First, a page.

Among them were the accounts of Trans Brotherhood China, Beijing Lesbian Centre and the Beijing branch office of Trueself, an organisation that rallies the support of friends and families of LGBTQ individuals.
There is no precise data on the LGBTQ population in the mainland. According to a survey by the United Nations Development Programme (UNDP) in 2016, there are more than 70 million LGBTQ people and most live invisibly, with only 5 per cent out of the closet.
China also has no law in regards to the protection of LGBTQ rights, such as to prevent discrimination or to allow same-sex marriage.
The government has not publicly recognised this population, and conservative voices worry that LGBTQ people risk creating conflict in the society and accelerate population decline.
This view has previously lead to LGBTQ organisations being targeted. In 2021, a dozen social media accounts of student-led LGBTQ organisations were banned. In May 2023, the Beijing LGBT Centre, one of the longest-running communities, established in 2008, terminated its operations.
In recent months, Wu said he and his colleagues were not allowed to contact branch offices and volunteers across China, making it difficult to hold events. Police often heard about an event in other cities and immediately rang Wu.
Moreover, he said he felt censorship over internet communications has strengthened as a result of the pandemic, when mass information gathering was used to monitor the spread of the disease.
Now, when volunteers send posters on WeChat with the organisation’s logo, the message can be picked up by the police, who eventually contact Wu and his colleagues. The acronym “LGBTQ” and the rainbow flag symbol also cannot be included in their posts.
Wu’s work has been limited to online sharing sessions and hotlines. It is almost impossible to hold events offline and he decided to let volunteers – those who have not quit already – run some of them.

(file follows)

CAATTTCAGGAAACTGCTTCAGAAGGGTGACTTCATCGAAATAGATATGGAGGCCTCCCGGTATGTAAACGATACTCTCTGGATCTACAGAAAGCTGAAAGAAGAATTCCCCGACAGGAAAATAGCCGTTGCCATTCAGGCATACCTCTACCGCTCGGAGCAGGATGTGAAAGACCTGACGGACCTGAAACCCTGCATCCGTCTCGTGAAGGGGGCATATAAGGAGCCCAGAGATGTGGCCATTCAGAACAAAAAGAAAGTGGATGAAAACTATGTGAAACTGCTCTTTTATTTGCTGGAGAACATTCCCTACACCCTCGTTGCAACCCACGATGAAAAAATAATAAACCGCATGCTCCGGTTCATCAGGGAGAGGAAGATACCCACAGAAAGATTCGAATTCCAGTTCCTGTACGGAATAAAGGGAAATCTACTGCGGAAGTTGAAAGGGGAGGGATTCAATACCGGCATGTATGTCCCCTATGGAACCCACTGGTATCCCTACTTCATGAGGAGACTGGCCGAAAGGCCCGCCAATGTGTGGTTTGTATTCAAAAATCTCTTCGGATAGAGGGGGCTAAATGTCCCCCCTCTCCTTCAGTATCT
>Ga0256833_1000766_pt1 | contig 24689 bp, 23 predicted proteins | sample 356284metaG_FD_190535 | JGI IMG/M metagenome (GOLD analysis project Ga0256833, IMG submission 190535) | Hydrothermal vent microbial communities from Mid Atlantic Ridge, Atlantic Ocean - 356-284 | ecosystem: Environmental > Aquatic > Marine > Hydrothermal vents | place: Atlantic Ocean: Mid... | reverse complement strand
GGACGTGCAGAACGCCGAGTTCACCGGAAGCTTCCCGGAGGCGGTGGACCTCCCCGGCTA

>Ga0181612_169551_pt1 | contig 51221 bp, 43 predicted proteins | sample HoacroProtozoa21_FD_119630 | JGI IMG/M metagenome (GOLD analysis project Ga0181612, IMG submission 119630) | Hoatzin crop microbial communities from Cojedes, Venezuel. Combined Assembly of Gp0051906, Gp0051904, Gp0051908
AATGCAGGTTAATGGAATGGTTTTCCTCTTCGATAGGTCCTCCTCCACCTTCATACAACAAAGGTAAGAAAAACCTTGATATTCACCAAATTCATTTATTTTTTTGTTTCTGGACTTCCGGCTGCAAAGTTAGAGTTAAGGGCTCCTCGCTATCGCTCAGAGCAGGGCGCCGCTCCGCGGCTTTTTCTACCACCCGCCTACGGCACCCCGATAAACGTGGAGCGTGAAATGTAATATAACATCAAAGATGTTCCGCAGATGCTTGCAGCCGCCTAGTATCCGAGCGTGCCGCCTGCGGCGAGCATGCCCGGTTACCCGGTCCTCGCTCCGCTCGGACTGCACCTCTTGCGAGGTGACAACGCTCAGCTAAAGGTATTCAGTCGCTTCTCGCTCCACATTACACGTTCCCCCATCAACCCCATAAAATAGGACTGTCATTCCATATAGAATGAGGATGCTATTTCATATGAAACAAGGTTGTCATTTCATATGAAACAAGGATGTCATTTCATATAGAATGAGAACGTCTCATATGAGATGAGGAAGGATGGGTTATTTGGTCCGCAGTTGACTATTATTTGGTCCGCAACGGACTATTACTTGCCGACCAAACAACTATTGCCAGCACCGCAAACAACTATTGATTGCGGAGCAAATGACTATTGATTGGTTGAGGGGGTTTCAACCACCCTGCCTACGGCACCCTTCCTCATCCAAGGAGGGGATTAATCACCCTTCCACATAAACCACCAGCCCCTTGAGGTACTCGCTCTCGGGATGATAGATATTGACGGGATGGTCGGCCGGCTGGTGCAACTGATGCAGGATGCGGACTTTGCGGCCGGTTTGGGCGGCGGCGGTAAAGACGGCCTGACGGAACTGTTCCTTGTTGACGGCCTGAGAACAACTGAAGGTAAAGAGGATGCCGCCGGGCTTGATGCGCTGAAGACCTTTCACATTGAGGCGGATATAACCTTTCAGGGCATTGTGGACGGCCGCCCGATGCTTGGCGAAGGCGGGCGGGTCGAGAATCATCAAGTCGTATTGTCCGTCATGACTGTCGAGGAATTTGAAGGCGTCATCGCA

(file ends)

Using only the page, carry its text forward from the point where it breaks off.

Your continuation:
Sometimes he has to manage in creative ways.
“Our WeChat account sometimes sends out articles on Friday night and deletes them on Sunday. It seems to fly under the radar,” he said. “I think the censors must be taking the weekends off.”
Liu Lingling, a documentary filmmaker and events volunteer, said she felt the tightening start around 2019 and reach a height during Covid-19, especially the collection of personal information.
“In China, most organisations choose to go low-key, such as using space provided by foreign embassies and consulates,” she said.
Some activists also stopped advocating or moved to Chinese-speaking communities abroad, if not shutting down the organisation or halting all activities, she said.
One such event, Shanghai Pride, was shut down in 2020, but continued to hold sporadic talks and events in various locations. Last month, its official Facebook page advertised Asian Pride at Pride Amsterdam and a Pride Talk webinar.
The tightening did not happen overnight, and it was not confined to just LGBTQ organisations.
In the late 2000s and early 2010s, China saw a rapid rise of advocacy work and human rights lawyers, but that soon stagnated. In 2015, China targeted hundreds of human rights lawyers and activists in the nationwide “709 crackdown”.